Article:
1533. Predictive Model for Development of Adenoviremia among Hematopoietic Pediatric Stem Cell Transplant Recipients Undergoing Surveillance Testing
Session: Poster Abstract Session: Infections and Transplantation
Saturday, October 5, 2013
Room: The Moscone Center: Poster Hall C
Posters
  • 2013.9.27_HAdV.PPM.pdf (118.9 kB)
  • Background:

    Adenovirus (HAdV) infections are associated with significant morbidity and mortality in pediatric hematopoietic stem cell transplant (HSCT) recipients. Serial HAdV polymerase chain reaction (PCR) testing is sometimes used to identify adenoviremia with a goal of early intervention. It is laborious and costly to serially test all HSCT recipients. We aimed to derive a prediction rule using data available at the time of HSCT to identify those who did and did not develop adenoviremia. An accurate prediction model could allow for more focused HAdV testing. 

    Methods:

    We retrospectively identified 126 pediatric patients that: (1) received HSCT at The Children’s Hospital of Philadelphia between 2006 and 2012; and, (2) underwent surveillance HAdV PCR testing. Using stochastic gradient boosting (SGB) methodology we derived a prediction model to discriminate between those patients who did and did not develop adenoviremia in a 6-month post transplant period. To establish a balanced dataset, adenoviremic patients were compared to randomly selected controls. The model was repeated 100 times to achieve an average confusion matrix. Predictors included age, race, gender, previous HSCT, indication for HSCT, allogeneic vs. autologous HSCT, match status, stem cell source, T-cell depletion, receipt of conditioning, total body irradiation and presence of chronic comorbid conditions at time of HSCT.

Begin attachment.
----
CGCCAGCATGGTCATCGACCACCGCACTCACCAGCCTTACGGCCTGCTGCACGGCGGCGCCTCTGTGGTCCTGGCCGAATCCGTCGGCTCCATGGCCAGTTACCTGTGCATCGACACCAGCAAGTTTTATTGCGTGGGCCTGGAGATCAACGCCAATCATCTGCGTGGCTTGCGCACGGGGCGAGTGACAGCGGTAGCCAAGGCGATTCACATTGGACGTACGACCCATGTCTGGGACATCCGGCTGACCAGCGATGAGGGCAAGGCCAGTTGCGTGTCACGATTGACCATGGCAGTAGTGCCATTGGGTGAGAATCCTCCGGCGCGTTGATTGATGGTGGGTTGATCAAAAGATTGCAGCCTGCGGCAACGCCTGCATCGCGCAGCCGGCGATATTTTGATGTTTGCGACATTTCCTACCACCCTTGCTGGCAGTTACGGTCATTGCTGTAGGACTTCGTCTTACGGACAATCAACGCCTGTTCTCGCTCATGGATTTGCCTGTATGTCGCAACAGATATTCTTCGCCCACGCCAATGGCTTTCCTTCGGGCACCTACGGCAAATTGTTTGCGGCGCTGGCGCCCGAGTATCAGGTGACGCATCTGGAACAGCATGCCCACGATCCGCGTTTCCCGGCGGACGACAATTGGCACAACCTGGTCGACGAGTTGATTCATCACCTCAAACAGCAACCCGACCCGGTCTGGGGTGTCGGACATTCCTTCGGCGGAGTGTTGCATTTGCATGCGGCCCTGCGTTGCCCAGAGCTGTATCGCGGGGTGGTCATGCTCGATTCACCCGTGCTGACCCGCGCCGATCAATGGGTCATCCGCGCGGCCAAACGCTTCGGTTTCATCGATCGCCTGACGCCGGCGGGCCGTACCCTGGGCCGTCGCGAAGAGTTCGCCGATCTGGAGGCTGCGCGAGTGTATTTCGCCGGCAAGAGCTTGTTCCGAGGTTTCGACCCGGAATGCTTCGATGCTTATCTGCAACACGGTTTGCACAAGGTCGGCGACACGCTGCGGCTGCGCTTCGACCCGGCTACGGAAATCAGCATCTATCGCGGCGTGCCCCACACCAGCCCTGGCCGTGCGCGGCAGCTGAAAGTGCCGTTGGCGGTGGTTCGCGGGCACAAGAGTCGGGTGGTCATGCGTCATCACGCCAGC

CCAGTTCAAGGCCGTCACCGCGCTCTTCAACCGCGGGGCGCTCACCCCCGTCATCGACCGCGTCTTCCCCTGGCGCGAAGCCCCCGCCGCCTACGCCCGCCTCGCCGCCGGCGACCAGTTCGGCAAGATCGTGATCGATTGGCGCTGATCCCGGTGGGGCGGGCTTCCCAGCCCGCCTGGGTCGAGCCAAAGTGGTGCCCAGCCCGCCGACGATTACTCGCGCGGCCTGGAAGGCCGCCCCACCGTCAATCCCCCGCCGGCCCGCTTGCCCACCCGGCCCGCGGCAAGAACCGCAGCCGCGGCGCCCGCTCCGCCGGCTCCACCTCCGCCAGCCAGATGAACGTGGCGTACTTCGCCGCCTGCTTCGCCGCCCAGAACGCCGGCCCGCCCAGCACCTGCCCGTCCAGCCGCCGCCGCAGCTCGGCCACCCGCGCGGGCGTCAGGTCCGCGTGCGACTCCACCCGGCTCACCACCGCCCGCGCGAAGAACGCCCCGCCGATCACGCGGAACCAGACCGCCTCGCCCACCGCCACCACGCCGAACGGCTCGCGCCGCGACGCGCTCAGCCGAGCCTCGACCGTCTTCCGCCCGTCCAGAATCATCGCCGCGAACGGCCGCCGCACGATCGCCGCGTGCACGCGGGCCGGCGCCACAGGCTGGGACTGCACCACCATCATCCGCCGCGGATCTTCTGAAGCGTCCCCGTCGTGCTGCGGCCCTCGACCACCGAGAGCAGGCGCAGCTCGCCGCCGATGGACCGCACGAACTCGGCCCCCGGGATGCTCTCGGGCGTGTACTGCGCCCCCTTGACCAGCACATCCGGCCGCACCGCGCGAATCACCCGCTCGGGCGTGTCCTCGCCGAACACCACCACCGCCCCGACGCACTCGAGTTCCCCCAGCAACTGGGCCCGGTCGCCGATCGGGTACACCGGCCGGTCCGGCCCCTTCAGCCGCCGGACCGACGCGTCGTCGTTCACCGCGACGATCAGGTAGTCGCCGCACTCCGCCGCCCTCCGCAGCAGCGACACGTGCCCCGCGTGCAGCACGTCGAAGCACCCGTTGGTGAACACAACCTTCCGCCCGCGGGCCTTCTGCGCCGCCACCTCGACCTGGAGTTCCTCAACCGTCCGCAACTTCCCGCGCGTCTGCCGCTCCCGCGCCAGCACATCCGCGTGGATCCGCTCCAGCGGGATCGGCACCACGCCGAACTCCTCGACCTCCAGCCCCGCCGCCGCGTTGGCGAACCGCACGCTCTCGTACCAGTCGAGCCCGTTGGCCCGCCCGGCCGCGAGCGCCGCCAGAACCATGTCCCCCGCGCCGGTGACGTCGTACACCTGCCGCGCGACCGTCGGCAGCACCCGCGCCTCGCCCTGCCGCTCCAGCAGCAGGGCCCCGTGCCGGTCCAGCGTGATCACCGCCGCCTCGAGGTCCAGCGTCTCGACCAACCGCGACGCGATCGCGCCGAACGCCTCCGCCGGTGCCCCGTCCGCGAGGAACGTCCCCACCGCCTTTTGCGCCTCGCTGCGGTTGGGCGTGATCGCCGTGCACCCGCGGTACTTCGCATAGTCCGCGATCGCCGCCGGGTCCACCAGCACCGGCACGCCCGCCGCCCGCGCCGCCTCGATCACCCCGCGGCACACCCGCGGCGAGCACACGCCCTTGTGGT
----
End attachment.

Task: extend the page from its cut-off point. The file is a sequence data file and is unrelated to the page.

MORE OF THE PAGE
Results:

    Twenty-nine (23%) patients developed adenoviremia; median time to adenoviremia was 37 days (IQR: 20 to 69 days). No single baseline characteristic accurately discriminated those with and without adenoviremia. The best-fit SGB predictive model had a sensitivity of 75% (95% CI: 0.55 – 0.88) and specificity of 77% (95% CI: 0.57 – 0.90). The false positive and negative rates were 0.23 (95% CI: 0.10 – 0.43) and 0.25 (95% CI: 0.11 – 0.44), respectively with an average out of bag error of 0.21. 

    Conclusion:

    PCR surveillance testing in pediatric HSCT recipients commonly identified adenoviremia. The derived model for predicting adenoviremia had reasonable sensitivity, specificity and out of bag error. Refining the model to include additional baseline variables such as specific conditioning medications and more adenoviremia events is necessary to reduce the false positive and false negative rates.

    Sarah B. Klieger, MPH1, Richard Hodinka, PhD2, Yushi Liu, PhD3, Hans Petersen, MS4, Adriana Kajon, PhD5, Zacharoula Oikonomopoulou, MD1, Roshni Patel, BA1, Charalampos Gousis, MD1, Brian Fisher, DO, MPH, MSCE6 and Immunocompromised Pediatric Adenovirus Collaborative supported by HHSN2722011000040C, (1)Division of Infectious Diseases, Center for Pediatric Clinical Effectiveness, The Children's Hospital of Philadelphia, Philadelphia, PA, (2)Children's Hospital of Philadelphia, Philadelphia, PA, (3)Molecular Biology and Lung Cancer Program, Lovelace Respiratory Research Institute, Albuquerque, NM, (4)Infectious Disease Program, Lovelace Respiratory Research Institute, Albuquerque, NM, (5)Lovelace Respiratory Research Institute, Albuquerque, NM, (6)The Children's Hospital of Philadelphia, Philadelphia, PA

    Disclosures:

    S. B. Klieger, None

    R. Hodinka, None

    Y. Liu, None

    H. Petersen, None

    A. Kajon, None

    Z. Oikonomopoulou, None

    R. Patel, None

    C. Gousis, None

    B. Fisher, None

    Findings in the abstracts are embargoed until 12:01 a.m. PST, Oct. 2nd with the exception of research findings presented at the IDWeek press conferences.